This is a tube that goes from the baby’s mouth or nose into the baby’s windpipe (trachea). It is secured with tape and attached by tubing to a breathing machine (ventilator). It allows the machine to deliver air and oxygen directly to the baby’s lungs.
This is a machine that breathes for the baby or assists the baby’s own breaths. Air/oxygen is delivered to the lungs with an endotracheal tube and allows the air to escape after each breath. There are several types of ventilators—your doctor and/or nurse can explain to you the one that your baby requires.
CPAP (Continuous Positive Airway Pressure)
Oxygen or air is given to the baby by using a small amount of pressure, usually through little, tiny tubes that fit into the nostrils of the nose. Delivering oxygen under pressure helps keep the air sacs in the lungs open.
This machine provides a vacuum through a tube and is used to remove secretions from endotracheal tubes and the baby’s mouth. This is important since the airway must be kept clear for good air exchange.
Nitric Oxide is an inhalation medication that is sometimes needed to support an infant’s breathing. We have used this medication for years and are very proficient in its use.
Monitors continuously provide nurses and doctors with important information. For the most part, these monitors are painless and non-invasive (attached to the outside of the skin). Your baby will have contact with some, but probably not all, of the following equipment:
This is sometimes referred to as a Heart Monitor or C-R (cardio-respiratory) Monitor. Three adhesive patches with wires connected to them are placed on the baby’s chest, abdomen, arms, or legs. The wires are attached to a machine that displays the baby’s heart rate, heart beat pattern, breathing rate and breathing pattern.
The ‘pulse ox’ continuously measures the amount of oxygen in the baby’s blood. There is a tiny light which is attached to the baby’s palm, foot, finger, toe, or wrist by a piece of adhesive elastic. A cord connects the light to a machine that displays the amount of oxygen being carried by red blood cells in the baby’s body. This may be part of the cardio-respiratory monitor or a separate machine.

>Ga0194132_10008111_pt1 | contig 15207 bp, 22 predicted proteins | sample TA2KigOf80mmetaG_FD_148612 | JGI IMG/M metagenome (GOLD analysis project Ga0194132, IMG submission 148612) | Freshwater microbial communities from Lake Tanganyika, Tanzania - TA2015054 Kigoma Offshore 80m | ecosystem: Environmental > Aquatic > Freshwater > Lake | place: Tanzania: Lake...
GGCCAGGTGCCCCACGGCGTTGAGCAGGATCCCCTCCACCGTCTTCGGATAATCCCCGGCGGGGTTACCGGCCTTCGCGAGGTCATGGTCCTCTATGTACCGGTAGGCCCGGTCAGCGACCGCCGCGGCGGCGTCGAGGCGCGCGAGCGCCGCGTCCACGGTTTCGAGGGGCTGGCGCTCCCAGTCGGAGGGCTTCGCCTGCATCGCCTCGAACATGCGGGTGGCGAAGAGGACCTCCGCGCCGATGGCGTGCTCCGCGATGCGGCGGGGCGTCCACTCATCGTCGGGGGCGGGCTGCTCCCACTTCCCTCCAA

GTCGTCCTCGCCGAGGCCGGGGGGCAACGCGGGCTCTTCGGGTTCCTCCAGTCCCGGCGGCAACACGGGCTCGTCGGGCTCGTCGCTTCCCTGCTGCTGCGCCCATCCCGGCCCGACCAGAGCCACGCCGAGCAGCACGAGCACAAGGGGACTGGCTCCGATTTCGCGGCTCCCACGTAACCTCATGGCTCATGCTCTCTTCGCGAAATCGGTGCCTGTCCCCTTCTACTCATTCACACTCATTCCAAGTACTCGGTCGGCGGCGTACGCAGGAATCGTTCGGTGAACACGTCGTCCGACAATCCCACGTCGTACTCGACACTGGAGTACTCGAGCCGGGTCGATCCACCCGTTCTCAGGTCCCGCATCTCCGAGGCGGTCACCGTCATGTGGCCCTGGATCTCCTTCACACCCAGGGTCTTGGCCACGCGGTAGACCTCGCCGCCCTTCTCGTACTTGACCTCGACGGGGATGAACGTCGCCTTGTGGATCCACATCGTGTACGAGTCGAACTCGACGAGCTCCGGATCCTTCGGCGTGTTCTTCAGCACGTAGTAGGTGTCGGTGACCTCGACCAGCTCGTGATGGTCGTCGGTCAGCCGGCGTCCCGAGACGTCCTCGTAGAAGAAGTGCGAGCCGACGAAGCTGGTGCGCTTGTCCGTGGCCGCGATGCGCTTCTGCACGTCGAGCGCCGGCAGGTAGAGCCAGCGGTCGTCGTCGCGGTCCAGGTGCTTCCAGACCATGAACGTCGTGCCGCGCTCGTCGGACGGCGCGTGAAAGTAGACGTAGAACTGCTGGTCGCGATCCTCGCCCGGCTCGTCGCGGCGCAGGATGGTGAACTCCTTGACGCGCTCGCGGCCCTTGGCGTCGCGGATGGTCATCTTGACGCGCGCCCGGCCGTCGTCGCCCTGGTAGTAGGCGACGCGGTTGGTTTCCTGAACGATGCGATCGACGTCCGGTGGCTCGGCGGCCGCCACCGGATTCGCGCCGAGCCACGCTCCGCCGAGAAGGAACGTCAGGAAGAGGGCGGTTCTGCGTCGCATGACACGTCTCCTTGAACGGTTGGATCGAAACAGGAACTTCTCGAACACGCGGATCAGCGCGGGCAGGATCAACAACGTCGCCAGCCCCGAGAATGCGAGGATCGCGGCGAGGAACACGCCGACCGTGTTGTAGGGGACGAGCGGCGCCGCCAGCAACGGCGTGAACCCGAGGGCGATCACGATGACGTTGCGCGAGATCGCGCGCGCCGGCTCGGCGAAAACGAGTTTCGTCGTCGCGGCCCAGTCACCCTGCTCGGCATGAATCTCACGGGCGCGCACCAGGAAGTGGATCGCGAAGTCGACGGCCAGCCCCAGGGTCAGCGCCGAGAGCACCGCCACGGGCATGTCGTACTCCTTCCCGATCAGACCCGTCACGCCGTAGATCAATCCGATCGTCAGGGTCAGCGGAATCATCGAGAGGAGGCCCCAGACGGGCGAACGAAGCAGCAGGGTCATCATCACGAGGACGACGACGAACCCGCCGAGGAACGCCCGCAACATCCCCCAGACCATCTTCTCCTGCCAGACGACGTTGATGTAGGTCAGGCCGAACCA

Blood Pressure Monitor
Blood pressure may be measured periodically by a small cuff placed around the baby’s arm or leg, or may be measured continuously if the baby has a catheter (tiny tube) inserted into one of the his/her arteries.
Other Medical Support
IV (Intravenous Infusion)
This is a needle or small tube that is placed into one of the veins of the infant. It is attached by tubing to a container of fluid. It is used to deliver fluids, medications and nutrients to the baby. Common sites for IV’s are hands, feet, arms, legs, and scalp.
Umbilical Arterial Catheter (UAC) or Umbilical Venous Catheter (UVC)
This is a small piece of tubing threaded into the baby’s artery or vein in the umbilical stump (belly button). In addition to delivering fluids, medication, and nutrients, blood can be withdrawn painlessly for laboratory studies.
I-STAT Blood Gas Machine
We have been using this state of the art piece of equipment for several years. This hand-held device gives almost immediate blood work results.
Jaundice is common in newborns, due to an increase in bilirubin (a normal breakdown product of blood) in the body. To help remove bilirubin, babies are placed under special lights or lie on a special lighted pad. These are called “bili lights, “bili blankets”, or “lucey lights”. Eye patches are placed over the baby’s eyes to protect them from the lights. If your baby is receiving this treatment, the lights may be turned off briefly and the patches removed when you visit.
Babies are weighed daily. Smaller babies are weighed on a sling scale in the isolette in order to keep them in their warm environment. As they grow, they are weighed on a scale at the bedside.
The Brainz monitor is a bedside monitoring system that gives staff the ability to monitor brain function 24 hours per day. It displays real time and time compressed EEG readings.
Selective Total Body Cooling
Electively inducing hypothermia (decrease in body temperature) to reduce the incidence of death and disability in term and near term infants.